Zimbabwe plans to halve mining levies in 2013 after companies including Impala Platinum Holdings Ltd. (IMP) complained that increases this year are hindering development, Deputy Mines Minister Gift Chimanikire said.
“We have proposed to the Ministry of Finance that the mining fees be reduced by 50 percent,” he said in a Dec. 28 interview from Harare, the capital. “We’re now waiting for the Ministry of Finance to approve the new fee structure, which will happen in the new year.”
Zimbabwe, which has the biggest platinum and chrome reserves after South Africa, in February raised diamond-mining licenses to $5 million from $1 million, while an application for a platinum-mining license climbed to $500,000 from $200, according to the Government Gazette. The government, which said the revised fees were meant to deter speculative holdings of mineral claims, in April said it planned to review the duties following complaints.
The country is trying to boost revenue from mining and other industries as it seeks to recover from a decade-long recession that ended in 2009 when neighboring countries brokered the formation of a coalition government to ease a political dispute between President Robert Mugabe’s Zimbabwe African National Union-Patriotic Front part and the Movement for Democratic Change of Prime Minister Morgan Tsvangirai.
Impala, which is based in Johannesburg and and controls Zimbabwe’s biggest platinum operation, said on Feb. 16 that the increase in fees will cost $1 billion and bankrupt the country’s mining industry.
The decision to raise fees has harmed the outlook for the industry, the country’s Chamber of Mines, whose members include Impala’s Zimplats unit, London-based Rio Tinto Group (RIO), China’s Sinosteel Corp. and closely held Metallon Corp Ltd., said on Dec. 3. Rio mines diamonds in Zimbabwe, Sinosteel produces chrome and Metallon is a gold miner.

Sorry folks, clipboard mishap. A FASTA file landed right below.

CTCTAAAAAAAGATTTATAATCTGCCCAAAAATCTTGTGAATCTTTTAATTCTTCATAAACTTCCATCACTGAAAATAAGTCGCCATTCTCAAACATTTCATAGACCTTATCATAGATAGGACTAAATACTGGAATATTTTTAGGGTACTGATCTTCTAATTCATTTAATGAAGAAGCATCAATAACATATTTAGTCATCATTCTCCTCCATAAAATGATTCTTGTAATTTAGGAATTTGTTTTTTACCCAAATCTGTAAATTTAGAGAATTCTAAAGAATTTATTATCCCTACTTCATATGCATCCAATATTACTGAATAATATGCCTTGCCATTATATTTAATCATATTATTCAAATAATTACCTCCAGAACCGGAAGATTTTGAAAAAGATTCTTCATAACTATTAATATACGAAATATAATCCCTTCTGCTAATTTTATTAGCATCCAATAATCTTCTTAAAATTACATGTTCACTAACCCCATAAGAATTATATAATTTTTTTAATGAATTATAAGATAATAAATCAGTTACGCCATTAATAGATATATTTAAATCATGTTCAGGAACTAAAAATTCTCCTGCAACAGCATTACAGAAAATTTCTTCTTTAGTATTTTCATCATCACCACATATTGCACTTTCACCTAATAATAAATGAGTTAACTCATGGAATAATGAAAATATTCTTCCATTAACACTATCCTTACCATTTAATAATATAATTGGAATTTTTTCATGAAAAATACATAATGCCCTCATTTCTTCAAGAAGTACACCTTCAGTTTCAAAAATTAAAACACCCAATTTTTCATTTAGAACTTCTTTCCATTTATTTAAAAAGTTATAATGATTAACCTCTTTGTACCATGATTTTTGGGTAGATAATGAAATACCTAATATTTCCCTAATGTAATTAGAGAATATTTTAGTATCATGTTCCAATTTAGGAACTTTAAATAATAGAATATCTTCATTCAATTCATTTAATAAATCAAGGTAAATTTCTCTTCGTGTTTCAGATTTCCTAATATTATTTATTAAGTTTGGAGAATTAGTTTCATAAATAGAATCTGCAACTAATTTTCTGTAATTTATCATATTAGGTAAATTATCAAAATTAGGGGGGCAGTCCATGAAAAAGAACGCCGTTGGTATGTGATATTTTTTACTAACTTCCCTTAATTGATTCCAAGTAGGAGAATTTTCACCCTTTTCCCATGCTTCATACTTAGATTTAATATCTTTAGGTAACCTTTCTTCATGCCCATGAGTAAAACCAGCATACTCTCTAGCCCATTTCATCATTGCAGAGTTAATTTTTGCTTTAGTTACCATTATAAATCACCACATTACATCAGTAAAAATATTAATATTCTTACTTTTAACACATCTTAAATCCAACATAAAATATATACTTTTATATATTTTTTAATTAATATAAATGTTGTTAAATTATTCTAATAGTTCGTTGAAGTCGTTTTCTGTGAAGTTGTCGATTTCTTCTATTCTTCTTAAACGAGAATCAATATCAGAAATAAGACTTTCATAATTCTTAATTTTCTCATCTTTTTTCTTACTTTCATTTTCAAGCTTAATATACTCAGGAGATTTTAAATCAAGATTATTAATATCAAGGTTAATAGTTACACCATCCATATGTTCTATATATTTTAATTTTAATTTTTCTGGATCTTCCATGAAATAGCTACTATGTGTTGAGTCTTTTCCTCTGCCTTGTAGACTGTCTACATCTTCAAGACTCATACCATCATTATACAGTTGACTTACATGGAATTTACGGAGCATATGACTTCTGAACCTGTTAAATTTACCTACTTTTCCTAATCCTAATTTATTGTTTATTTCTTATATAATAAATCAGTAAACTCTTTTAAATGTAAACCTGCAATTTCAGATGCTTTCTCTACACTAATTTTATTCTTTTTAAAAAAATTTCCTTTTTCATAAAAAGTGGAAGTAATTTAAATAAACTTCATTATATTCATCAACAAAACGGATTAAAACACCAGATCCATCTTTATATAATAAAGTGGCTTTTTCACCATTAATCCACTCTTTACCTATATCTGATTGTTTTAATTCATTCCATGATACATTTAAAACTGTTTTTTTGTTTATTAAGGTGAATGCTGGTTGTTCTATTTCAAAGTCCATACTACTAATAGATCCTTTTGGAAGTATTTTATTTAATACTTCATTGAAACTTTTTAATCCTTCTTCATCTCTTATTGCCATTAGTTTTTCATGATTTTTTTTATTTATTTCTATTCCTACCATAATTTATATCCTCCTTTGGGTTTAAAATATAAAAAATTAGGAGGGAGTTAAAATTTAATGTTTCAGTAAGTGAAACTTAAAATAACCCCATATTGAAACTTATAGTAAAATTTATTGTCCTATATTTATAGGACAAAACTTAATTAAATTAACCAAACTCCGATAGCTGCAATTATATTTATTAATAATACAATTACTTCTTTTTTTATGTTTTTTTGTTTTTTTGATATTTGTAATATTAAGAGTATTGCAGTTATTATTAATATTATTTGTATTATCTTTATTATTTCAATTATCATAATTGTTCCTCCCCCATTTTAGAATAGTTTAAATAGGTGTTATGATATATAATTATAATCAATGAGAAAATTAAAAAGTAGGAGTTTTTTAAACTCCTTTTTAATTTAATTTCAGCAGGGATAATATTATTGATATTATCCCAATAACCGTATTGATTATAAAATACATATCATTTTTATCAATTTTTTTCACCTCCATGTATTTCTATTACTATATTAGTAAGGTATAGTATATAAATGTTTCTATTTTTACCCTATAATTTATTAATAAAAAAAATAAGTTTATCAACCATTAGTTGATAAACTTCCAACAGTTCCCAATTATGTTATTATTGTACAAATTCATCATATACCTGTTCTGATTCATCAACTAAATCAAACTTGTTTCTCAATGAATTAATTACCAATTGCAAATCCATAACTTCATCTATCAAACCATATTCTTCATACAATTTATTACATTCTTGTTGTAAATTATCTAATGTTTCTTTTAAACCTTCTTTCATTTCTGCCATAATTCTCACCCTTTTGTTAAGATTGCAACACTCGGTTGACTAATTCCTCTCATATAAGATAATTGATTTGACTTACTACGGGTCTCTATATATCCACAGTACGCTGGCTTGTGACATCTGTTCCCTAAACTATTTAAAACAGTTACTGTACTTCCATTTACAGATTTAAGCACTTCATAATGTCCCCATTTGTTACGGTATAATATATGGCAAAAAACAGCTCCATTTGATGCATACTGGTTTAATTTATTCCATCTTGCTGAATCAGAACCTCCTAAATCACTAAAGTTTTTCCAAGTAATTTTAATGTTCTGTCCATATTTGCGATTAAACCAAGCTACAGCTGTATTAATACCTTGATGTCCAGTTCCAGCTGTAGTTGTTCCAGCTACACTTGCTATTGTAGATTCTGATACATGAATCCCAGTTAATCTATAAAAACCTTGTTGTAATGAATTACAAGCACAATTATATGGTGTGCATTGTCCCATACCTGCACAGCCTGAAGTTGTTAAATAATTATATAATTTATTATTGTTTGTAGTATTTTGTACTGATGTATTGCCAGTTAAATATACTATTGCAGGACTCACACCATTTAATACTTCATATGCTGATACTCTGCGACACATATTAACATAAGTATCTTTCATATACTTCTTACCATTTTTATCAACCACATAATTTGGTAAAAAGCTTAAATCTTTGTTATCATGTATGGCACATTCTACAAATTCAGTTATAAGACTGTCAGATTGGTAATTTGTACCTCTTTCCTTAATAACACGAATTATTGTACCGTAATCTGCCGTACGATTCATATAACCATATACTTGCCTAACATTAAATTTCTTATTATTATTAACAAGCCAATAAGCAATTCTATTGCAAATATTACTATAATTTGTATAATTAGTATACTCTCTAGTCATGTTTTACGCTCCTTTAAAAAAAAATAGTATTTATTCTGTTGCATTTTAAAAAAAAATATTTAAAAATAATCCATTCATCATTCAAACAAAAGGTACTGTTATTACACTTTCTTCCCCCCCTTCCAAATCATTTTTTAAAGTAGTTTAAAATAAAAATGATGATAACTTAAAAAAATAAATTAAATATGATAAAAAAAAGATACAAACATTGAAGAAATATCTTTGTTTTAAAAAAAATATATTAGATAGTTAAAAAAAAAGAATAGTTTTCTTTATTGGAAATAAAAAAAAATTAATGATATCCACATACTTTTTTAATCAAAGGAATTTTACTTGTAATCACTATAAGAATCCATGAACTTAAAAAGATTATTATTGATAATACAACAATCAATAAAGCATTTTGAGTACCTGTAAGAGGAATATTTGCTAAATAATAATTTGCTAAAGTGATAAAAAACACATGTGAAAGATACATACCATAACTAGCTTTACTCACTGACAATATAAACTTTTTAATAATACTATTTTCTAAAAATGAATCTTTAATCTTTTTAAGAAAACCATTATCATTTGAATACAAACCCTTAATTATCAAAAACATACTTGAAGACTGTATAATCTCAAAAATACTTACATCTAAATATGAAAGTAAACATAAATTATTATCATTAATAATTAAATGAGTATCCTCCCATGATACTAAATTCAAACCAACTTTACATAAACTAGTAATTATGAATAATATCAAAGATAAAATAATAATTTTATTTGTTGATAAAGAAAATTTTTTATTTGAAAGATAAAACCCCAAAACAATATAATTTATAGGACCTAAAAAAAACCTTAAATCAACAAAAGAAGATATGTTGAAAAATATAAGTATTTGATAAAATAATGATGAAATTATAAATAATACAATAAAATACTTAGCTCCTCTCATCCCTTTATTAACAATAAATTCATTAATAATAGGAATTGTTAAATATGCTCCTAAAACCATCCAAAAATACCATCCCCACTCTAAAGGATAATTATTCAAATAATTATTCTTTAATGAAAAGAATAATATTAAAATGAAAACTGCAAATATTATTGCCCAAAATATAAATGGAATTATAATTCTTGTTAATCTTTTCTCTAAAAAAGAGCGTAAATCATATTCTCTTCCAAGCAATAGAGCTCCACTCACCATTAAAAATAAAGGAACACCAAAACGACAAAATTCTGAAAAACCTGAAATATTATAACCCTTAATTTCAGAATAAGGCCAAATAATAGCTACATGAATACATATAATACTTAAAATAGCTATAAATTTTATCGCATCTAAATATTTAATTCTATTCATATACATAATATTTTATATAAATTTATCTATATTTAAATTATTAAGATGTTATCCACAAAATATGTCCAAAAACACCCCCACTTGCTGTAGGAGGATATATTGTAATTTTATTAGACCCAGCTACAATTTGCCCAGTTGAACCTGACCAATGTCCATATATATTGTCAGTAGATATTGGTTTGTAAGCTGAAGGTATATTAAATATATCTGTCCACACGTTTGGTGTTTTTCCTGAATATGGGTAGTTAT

Zimplats shares have declined 29 percent this year, falling to A$8.50 in Sydney. Impala, which has a bigger operation in South Africa, climbed 1 percent to 167.70 rand by the close in Johannesburg today, paring its retreat this year to 0.2 percent.
“Preference will be given to small-scale miners since they are the ones who extensively lobbied government compared to established miners, although their considerations are also being looked at,” Chimanikire said.
Finance Minister Tendai Biti was not immediately available for comment when his office was called by Bloomberg. The Chamber of Mines of Zimbabwe’s chief executive officer and chief economist, who are authorized to speak on behalf of the organization, are on leave, according to an official at the chamber who couldn’t be identified in line with its policy.
Zimbabwe earned $1.6 billion from mineral production from January to October, the chamber said in a Dec. 11 statement. The southern African country produced 12.48 metric tons of gold in the period, generating $657.6 million, while platinum output of 9.21 tons earned $404.7 million, the chamber said.
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